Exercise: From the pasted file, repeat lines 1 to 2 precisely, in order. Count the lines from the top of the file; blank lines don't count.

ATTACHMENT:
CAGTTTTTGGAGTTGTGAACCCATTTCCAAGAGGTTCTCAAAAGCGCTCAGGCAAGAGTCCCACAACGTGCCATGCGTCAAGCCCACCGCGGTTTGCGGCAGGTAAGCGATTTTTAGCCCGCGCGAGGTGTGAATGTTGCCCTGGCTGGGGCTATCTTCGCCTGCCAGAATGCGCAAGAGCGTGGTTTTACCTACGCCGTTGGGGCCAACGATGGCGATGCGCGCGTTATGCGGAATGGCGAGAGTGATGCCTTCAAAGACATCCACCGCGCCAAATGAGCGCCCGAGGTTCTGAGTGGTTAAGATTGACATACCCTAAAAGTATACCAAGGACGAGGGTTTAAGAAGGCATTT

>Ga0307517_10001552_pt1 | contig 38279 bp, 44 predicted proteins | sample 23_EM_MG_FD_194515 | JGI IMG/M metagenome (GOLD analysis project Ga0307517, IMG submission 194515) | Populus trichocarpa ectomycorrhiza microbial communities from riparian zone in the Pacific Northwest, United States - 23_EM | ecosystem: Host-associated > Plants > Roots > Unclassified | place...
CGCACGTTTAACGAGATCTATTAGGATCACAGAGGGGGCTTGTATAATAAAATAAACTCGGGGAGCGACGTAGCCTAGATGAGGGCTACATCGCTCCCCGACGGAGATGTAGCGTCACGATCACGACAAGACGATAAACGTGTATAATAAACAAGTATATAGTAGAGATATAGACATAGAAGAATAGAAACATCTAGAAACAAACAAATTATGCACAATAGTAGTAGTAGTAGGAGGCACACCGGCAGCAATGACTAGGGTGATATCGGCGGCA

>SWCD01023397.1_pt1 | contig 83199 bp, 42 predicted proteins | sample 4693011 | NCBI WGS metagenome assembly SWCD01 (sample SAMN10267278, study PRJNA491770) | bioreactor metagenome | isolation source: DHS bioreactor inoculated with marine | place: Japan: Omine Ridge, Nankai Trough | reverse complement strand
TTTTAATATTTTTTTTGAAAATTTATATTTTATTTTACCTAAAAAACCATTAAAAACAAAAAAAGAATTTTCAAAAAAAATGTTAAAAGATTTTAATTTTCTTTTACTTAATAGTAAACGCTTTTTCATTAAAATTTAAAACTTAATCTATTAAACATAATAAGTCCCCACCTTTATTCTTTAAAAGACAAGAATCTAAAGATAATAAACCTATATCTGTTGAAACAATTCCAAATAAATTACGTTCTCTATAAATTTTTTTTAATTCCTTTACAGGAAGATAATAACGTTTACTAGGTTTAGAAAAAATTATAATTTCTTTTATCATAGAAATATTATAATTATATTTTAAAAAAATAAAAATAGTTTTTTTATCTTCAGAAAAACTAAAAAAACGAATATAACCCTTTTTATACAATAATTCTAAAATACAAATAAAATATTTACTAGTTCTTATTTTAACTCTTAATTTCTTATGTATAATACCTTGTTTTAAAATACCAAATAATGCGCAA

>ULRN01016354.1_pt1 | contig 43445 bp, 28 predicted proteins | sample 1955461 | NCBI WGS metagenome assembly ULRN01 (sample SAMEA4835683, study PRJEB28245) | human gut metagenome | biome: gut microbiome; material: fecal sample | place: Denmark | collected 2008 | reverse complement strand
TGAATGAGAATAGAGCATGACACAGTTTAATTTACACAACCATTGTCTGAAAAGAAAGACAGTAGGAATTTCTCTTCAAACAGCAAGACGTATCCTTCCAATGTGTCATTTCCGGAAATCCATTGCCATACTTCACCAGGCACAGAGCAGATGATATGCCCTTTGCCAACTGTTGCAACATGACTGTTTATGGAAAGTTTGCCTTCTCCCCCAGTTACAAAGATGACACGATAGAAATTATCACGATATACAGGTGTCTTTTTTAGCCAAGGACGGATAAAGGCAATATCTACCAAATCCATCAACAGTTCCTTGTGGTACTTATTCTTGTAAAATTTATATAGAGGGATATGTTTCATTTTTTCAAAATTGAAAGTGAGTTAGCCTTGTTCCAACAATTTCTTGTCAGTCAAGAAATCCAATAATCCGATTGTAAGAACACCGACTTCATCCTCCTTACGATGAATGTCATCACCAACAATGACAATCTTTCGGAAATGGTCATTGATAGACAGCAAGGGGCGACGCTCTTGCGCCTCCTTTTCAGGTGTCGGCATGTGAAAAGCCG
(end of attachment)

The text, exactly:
CAGTTTTTGGAGTTGTGAACCCATTTCCAAGAGGTTCTCAAAAGCGCTCAGGCAAGAGTCCCACAACGTGCCATGCGTCAAGCCCACCGCGGTTTGCGGCAGGTAAGCGATTTTTAGCCCGCGCGAGGTGTGAATGTTGCCCTGGCTGGGGCTATCTTCGCCTGCCAGAATGCGCAAGAGCGTGGTTTTACCTACGCCGTTGGGGCCAACGATGGCGATGCGCGCGTTATGCGGAATGGCGAGAGTGATGCCTTCAAAGACATCCACCGCGCCAAATGAGCGCCCGAGGTTCTGAGTGGTTAAGATTGACATACCCTAAAAGTATACCAAGGACGAGGGTTTAAGAAGGCATTT

>Ga0307517_10001552_pt1 | contig 38279 bp, 44 predicted proteins | sample 23_EM_MG_FD_194515 | JGI IMG/M metagenome (GOLD analysis project Ga0307517, IMG submission 194515) | Populus trichocarpa ectomycorrhiza microbial communities from riparian zone in the Pacific Northwest, United States - 23_EM | ecosystem: Host-associated > Plants > Roots > Unclassified | place...